Labour plans 'massive house building push'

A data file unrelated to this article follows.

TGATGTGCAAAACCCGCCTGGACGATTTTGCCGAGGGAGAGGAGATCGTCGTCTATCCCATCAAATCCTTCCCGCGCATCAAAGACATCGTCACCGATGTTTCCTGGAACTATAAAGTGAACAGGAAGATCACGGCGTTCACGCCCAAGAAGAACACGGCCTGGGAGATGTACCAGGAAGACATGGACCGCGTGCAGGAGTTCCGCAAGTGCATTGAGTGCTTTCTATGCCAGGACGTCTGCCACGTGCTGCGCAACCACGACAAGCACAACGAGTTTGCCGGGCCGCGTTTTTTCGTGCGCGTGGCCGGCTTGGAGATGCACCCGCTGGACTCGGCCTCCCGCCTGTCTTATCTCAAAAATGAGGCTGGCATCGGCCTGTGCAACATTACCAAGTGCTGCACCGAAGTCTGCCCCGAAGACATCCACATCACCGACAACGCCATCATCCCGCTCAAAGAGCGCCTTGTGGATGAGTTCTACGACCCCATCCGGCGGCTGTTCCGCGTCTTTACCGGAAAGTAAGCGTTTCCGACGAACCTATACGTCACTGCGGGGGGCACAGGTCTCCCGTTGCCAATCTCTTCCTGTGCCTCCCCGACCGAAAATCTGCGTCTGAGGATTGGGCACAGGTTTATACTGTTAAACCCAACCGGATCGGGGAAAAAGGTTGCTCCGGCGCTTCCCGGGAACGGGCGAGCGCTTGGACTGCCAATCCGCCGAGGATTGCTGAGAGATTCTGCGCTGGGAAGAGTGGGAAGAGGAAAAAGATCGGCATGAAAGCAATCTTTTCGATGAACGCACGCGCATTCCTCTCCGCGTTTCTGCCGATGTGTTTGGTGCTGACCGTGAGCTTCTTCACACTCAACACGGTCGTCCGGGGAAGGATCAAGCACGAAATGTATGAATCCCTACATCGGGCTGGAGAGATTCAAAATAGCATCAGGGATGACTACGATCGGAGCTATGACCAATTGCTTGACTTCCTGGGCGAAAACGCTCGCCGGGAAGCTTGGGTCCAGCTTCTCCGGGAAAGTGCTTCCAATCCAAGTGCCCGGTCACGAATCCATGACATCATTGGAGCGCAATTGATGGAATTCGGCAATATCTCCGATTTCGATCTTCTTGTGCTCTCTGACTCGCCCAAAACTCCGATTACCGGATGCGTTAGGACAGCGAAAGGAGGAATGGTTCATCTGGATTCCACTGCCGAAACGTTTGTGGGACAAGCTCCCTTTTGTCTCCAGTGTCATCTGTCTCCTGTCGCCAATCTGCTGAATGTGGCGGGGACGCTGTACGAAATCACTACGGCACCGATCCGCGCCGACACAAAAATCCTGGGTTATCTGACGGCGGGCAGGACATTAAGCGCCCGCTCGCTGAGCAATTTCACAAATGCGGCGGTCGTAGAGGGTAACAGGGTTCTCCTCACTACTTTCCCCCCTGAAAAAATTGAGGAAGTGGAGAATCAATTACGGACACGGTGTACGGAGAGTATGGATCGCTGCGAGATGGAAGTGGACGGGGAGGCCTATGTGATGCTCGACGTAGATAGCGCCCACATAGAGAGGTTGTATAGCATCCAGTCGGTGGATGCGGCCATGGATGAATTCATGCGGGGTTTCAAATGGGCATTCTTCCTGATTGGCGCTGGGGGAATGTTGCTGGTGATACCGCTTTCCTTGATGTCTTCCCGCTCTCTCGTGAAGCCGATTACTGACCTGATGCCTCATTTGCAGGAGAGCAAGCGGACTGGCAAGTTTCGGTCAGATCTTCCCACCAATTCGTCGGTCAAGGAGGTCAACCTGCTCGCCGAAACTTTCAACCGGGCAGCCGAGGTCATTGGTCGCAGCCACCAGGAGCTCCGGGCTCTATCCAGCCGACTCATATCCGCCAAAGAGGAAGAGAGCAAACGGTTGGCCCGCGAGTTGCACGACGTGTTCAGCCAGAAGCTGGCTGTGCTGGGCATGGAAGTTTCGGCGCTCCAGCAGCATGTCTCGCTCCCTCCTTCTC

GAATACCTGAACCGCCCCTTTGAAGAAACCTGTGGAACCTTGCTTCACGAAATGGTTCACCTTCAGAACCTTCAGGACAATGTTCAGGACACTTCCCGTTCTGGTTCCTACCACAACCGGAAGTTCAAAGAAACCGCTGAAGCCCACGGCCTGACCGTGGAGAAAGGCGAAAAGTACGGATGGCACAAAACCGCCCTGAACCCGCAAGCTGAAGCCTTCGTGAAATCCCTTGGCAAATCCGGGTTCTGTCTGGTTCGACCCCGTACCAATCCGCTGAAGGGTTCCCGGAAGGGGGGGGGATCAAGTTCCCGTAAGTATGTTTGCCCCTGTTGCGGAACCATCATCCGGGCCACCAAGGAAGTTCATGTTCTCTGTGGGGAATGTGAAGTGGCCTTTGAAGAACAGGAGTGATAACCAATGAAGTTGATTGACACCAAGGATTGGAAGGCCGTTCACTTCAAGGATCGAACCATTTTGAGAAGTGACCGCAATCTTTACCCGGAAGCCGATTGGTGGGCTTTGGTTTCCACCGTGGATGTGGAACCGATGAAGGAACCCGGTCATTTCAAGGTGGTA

Shadow housing minister Jack Dromey has pledged the Labour Party would be committed to building new homes "on a grand scale" if brought into power at the next general election.He made his comments at a fringe event at this year's Labour Party conference put on by the National Federation of Builders (NFB) and the Federation of Master Builders (FMB).He stated more small to medium-sized enterprises (SMEs) also need to be brought into the sector, as this would provide a considerable boost to both the economy and the number of new developments and homes that are coming to the market over the years ahead.Brian Berry, chief executive of the FMB, commented in response to the shadow minister's statement that a greater focus on improving the provision of housing across smaller communities - the UK's towns and villages - would be highly beneficial in tackling the housing crisis."The problems with access to finance have not gone away for SME house builders, which is why we would like to see the Labour Party include a new finance vehicle to help house builders in their housing policy package," he said.Furthermore, the greater involvement of SME builders was highlighted as imperative to the future success of Labour's ambitious home building plans, as without an increased involvement in construction efforts from this group, there will not be enough overall capacity within the UK building industry to deliver the new homes that are needed to address current shortfalls.Julia Evans, chief executive of the NFB, added: "Not all local communities are against new developments for future generations, but they would prefer smaller, more personal clusters that SMEs are best placed to provide, rather than huge developments."At present, the government is falling short in its attempts to make up the building deficit for new homes.Despite figures from the Home Builders Federation revealing a 49 per cent upturn in new development approvals over the last 12 months, it is likely around 144,000 new homes will be built in 2013 - less than the 220,000 properties required to tackle the housing crisis.
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